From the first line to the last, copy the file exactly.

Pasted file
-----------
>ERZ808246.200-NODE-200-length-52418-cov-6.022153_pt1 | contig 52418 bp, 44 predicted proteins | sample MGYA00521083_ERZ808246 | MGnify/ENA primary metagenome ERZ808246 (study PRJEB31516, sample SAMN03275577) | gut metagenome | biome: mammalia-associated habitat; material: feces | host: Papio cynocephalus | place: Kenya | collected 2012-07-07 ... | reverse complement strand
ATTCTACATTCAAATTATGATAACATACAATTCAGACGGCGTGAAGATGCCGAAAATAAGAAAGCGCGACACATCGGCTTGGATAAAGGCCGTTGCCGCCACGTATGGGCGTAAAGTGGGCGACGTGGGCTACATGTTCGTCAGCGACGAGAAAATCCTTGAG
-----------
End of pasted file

>ERZ808246.200-NODE-200-length-52418-cov-6.022153_pt1 | contig 52418 bp, 44 predicted proteins | sample MGYA00521083_ERZ808246 | MGnify/ENA primary metagenome ERZ808246 (study PRJEB31516, sample SAMN03275577) | gut metagenome | biome: mammalia-associated habitat; material: feces | host: Papio cynocephalus | place: Kenya | collected 2012-07-07 ... | reverse complement strand
ATTCTACATTCAAATTATGATAACATACAATTCAGACGGCGTGAAGATGCCGAAAATAAGAAAGCGCGACACATCGGCTTGGATAAAGGCCGTTGCCGCCACGTATGGGCGTAAAGTGGGCGACGTGGGCTACATGTTCGTCAGCGACGAGAAAATCCTTGAG